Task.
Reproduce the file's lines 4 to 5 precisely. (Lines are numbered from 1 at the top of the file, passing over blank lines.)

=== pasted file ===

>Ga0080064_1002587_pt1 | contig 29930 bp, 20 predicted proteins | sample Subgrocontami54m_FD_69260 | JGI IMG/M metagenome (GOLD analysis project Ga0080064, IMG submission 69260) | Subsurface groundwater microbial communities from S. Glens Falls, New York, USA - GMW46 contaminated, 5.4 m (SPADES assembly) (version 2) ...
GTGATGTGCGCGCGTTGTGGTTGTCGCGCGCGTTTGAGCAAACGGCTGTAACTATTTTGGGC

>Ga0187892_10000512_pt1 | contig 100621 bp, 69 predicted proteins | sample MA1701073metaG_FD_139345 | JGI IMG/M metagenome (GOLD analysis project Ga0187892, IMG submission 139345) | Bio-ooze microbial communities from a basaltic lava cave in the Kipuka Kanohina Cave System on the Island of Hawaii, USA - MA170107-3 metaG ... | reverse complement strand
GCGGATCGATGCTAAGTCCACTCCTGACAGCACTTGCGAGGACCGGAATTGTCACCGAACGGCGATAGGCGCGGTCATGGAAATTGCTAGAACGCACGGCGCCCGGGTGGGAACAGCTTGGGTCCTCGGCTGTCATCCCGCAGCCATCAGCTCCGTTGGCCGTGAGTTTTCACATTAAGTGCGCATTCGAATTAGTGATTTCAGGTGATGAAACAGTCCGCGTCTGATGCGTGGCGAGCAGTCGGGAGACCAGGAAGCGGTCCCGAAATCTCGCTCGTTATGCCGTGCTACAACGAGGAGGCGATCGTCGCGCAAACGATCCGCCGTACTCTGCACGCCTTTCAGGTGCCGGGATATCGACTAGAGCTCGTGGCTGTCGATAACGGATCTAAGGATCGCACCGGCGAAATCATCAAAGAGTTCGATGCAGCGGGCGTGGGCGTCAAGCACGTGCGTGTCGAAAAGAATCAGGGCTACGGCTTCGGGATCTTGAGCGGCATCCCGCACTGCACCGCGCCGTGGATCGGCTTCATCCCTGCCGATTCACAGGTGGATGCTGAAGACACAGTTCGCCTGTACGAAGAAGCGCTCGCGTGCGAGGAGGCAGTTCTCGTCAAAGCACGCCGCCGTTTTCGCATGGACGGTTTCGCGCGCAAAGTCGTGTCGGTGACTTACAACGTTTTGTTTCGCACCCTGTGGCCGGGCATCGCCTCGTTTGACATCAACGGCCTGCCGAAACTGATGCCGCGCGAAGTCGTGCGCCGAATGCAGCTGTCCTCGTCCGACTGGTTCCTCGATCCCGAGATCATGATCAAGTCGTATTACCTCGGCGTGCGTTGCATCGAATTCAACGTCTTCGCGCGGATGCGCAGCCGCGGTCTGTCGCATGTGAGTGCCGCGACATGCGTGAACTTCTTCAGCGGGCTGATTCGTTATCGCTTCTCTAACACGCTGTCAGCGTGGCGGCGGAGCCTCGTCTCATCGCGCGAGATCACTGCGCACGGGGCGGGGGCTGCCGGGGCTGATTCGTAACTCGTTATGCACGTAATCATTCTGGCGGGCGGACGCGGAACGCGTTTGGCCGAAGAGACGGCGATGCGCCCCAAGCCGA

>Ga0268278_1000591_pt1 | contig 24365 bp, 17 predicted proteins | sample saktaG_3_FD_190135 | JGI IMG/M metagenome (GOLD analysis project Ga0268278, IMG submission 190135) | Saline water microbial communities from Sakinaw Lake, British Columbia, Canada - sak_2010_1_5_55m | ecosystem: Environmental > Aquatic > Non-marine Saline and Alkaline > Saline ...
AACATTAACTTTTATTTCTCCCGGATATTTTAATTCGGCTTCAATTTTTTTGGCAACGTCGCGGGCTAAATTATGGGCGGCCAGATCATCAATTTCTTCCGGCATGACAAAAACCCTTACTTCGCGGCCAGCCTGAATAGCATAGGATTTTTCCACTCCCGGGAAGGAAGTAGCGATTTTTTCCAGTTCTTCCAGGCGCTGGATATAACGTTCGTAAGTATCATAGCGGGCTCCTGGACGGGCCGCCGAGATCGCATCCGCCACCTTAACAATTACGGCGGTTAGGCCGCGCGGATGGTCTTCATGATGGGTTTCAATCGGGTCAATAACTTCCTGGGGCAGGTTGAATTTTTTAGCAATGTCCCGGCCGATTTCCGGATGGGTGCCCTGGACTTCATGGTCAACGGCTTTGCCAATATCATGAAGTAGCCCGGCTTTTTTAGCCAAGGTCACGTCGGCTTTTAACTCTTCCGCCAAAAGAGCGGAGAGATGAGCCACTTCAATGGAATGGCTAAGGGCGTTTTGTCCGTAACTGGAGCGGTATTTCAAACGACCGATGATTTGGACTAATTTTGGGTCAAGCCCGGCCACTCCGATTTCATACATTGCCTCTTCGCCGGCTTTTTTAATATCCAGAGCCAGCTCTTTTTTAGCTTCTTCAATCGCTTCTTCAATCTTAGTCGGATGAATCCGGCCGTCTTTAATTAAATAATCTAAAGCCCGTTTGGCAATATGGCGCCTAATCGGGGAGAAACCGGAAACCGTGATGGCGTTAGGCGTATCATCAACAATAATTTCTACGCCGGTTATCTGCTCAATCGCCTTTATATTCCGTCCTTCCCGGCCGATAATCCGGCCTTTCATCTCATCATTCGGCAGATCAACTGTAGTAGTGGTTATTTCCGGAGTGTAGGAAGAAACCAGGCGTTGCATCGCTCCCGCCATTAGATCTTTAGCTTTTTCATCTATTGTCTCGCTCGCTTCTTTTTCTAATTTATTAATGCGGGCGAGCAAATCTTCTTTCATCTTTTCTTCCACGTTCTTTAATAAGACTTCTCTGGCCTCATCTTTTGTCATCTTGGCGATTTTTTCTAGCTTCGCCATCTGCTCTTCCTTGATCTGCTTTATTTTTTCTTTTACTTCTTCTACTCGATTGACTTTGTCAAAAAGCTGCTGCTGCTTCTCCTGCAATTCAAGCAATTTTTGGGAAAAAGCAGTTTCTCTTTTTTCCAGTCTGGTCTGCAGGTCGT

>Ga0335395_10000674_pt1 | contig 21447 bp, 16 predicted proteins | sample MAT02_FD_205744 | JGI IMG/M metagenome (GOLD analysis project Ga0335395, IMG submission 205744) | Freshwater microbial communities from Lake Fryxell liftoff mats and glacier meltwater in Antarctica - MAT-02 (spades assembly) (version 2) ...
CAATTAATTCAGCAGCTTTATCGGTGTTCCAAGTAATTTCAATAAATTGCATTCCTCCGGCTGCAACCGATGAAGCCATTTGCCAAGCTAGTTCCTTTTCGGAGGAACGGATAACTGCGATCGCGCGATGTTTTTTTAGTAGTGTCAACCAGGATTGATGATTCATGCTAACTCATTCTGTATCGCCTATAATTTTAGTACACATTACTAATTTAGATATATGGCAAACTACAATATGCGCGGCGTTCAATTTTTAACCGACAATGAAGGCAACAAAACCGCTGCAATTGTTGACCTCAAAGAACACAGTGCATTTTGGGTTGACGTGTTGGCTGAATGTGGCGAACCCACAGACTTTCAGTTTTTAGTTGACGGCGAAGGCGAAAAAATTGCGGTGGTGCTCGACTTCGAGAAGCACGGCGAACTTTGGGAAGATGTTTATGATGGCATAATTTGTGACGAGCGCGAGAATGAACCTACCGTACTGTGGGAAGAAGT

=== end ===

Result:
GCGGATCGATGCTAAGTCCACTCCTGACAGCACTTGCGAGGACCGGAATTGTCACCGAACGGCGATAGGCGCGGTCATGGAAATTGCTAGAACGCACGGCGCCCGGGTGGGAACAGCTTGGGTCCTCGGCTGTCATCCCGCAGCCATCAGCTCCGTTGGCCGTGAGTTTTCACATTAAGTGCGCATTCGAATTAGTGATTTCAGGTGATGAAACAGTCCGCGTCTGATGCGTGGCGAGCAGTCGGGAGACCAGGAAGCGGTCCCGAAATCTCGCTCGTTATGCCGTGCTACAACGAGGAGGCGATCGTCGCGCAAACGATCCGCCGTACTCTGCACGCCTTTCAGGTGCCGGGATATCGACTAGAGCTCGTGGCTGTCGATAACGGATCTAAGGATCGCACCGGCGAAATCATCAAAGAGTTCGATGCAGCGGGCGTGGGCGTCAAGCACGTGCGTGTCGAAAAGAATCAGGGCTACGGCTTCGGGATCTTGAGCGGCATCCCGCACTGCACCGCGCCGTGGATCGGCTTCATCCCTGCCGATTCACAGGTGGATGCTGAAGACACAGTTCGCCTGTACGAAGAAGCGCTCGCGTGCGAGGAGGCAGTTCTCGTCAAAGCACGCCGCCGTTTTCGCATGGACGGTTTCGCGCGCAAAGTCGTGTCGGTGACTTACAACGTTTTGTTTCGCACCCTGTGGCCGGGCATCGCCTCGTTTGACATCAACGGCCTGCCGAAACTGATGCCGCGCGAAGTCGTGCGCCGAATGCAGCTGTCCTCGTCCGACTGGTTCCTCGATCCCGAGATCATGATCAAGTCGTATTACCTCGGCGTGCGTTGCATCGAATTCAACGTCTTCGCGCGGATGCGCAGCCGCGGTCTGTCGCATGTGAGTGCCGCGACATGCGTGAACTTCTTCAGCGGGCTGATTCGTTATCGCTTCTCTAACACGCTGTCAGCGTGGCGGCGGAGCCTCGTCTCATCGCGCGAGATCACTGCGCACGGGGCGGGGGCTGCCGGGGCTGATTCGTAACTCGTTATGCACGTAATCATTCTGGCGGGCGGACGCGGAACGCGTTTGGCCGAAGAGACGGCGATGCGCCCCAAGCCGA

>Ga0268278_1000591_pt1 | contig 24365 bp, 17 predicted proteins | sample saktaG_3_FD_190135 | JGI IMG/M metagenome (GOLD analysis project Ga0268278, IMG submission 190135) | Saline water microbial communities from Sakinaw Lake, British Columbia, Canada - sak_2010_1_5_55m | ecosystem: Environmental > Aquatic > Non-marine Saline and Alkaline > Saline ...